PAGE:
You Don't Know JS.... Part 2

· by Dave LeBlanc · Read in about 2 min · (383 words)

Continuing an Open Source book series on the deepest parts of JavaScript. Part 2: Scope and Closures

This is part 2 of a series of posts based on the wonderful series of books written by Kyle Simpson and available over on GitHub. Yo can check out part 1 here.

After the great introduction and overview of JavaScript in the first book I was excited to dive deeper into the innards of the language and this book doesn’t disappoint. «Scope and Closures» dives headfirst into basic compiler theory helping the reader understand the relationship between the engine, compiler and scope. Don’t let this scare you however because the author does a great job of explaining with great detail in an accessible fashion using a few funny metaphors and comparisons along the way.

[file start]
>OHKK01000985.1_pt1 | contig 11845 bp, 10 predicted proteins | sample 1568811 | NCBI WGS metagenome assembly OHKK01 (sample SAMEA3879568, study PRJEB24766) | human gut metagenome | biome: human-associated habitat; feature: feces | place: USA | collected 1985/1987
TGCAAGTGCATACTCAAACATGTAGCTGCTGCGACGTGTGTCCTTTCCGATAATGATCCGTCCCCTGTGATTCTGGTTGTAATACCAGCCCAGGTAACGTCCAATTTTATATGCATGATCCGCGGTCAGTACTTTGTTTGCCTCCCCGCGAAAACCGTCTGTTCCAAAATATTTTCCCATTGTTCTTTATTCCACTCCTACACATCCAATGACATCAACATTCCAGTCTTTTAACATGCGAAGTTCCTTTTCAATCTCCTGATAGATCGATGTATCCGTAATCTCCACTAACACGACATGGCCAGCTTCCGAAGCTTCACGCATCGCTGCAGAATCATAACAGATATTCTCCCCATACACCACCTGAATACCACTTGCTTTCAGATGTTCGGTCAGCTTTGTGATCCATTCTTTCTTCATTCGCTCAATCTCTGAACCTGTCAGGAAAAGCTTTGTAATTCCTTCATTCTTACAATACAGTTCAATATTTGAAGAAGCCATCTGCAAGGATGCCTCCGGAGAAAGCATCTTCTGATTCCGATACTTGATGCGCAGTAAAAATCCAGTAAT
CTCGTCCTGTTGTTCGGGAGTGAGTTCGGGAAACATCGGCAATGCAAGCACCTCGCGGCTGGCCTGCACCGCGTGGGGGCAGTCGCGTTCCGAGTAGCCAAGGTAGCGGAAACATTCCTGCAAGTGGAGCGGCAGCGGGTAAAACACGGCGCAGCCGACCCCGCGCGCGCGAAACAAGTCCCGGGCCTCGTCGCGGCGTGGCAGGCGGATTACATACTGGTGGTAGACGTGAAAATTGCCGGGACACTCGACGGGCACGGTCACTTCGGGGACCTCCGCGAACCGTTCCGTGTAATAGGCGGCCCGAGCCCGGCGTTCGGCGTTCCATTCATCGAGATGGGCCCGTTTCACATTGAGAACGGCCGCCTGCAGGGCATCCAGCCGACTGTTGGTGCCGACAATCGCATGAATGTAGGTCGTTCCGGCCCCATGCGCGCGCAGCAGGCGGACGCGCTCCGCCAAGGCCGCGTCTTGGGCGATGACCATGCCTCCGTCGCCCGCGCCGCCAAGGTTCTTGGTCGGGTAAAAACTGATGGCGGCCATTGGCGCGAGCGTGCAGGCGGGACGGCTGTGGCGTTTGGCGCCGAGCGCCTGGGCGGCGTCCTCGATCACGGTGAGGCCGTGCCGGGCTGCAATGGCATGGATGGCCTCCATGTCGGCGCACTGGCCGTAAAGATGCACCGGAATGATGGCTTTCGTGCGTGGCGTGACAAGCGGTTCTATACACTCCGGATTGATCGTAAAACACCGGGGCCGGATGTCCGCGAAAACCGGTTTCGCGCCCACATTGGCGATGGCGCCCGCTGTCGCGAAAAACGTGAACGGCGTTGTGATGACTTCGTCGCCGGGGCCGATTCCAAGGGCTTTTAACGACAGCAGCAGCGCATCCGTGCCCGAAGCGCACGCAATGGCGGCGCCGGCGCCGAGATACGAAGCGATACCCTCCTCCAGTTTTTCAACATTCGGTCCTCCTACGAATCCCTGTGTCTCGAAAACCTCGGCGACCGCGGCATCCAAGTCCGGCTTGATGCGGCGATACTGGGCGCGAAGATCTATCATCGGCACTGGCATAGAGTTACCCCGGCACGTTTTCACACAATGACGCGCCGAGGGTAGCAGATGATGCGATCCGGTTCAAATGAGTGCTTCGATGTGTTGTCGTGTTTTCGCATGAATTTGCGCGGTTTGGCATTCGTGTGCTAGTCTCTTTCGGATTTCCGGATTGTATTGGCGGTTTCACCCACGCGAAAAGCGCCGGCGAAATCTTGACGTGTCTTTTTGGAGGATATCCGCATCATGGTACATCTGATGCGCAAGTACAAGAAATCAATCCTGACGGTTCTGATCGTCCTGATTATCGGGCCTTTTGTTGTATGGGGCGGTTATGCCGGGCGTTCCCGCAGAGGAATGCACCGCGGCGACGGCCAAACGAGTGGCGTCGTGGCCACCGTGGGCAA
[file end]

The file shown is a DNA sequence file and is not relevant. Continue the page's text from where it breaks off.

JavaScript uses lexical scope and this book gives us thorough insight into what that means and how it works. The author uses a lot of code examples to demonstrate the differences in various scenarios and continues to reinforce those examples with the details we learned about the compiler earlier on in the book.

Hoisting is another important topic discussed in this book. While hoisting isn’t an overly complicated concept it is one that many JavaScript developers don’t seem to fully understand and the chapter in this book does a wonderful job of explaining it in a simple enough fashion

Lastly the book goes on to discuss closures, described by the author as an incredibly important, but persistently elusive, almost mythological, part of the language. The author takes you by the hand and leads you down a path to enlightenment about closures. Once you get there you begin to realize that not only are closures not something to be intimidated by but that they are something that is likely all around you in JavaScript without ever realizing it.

The book has a few interesting Appendixes that touch on dynamic scope to give you some comparison to JavaScript’s lexical scope as well as some interesting patterns that can be used to polyfill block scoping features into pre ES6 JavaScript.

At the end of the day this book is a great continuation of the series and I definitely look forward to continue my adventure down the JavaScript rabbit hole with the rest of the series.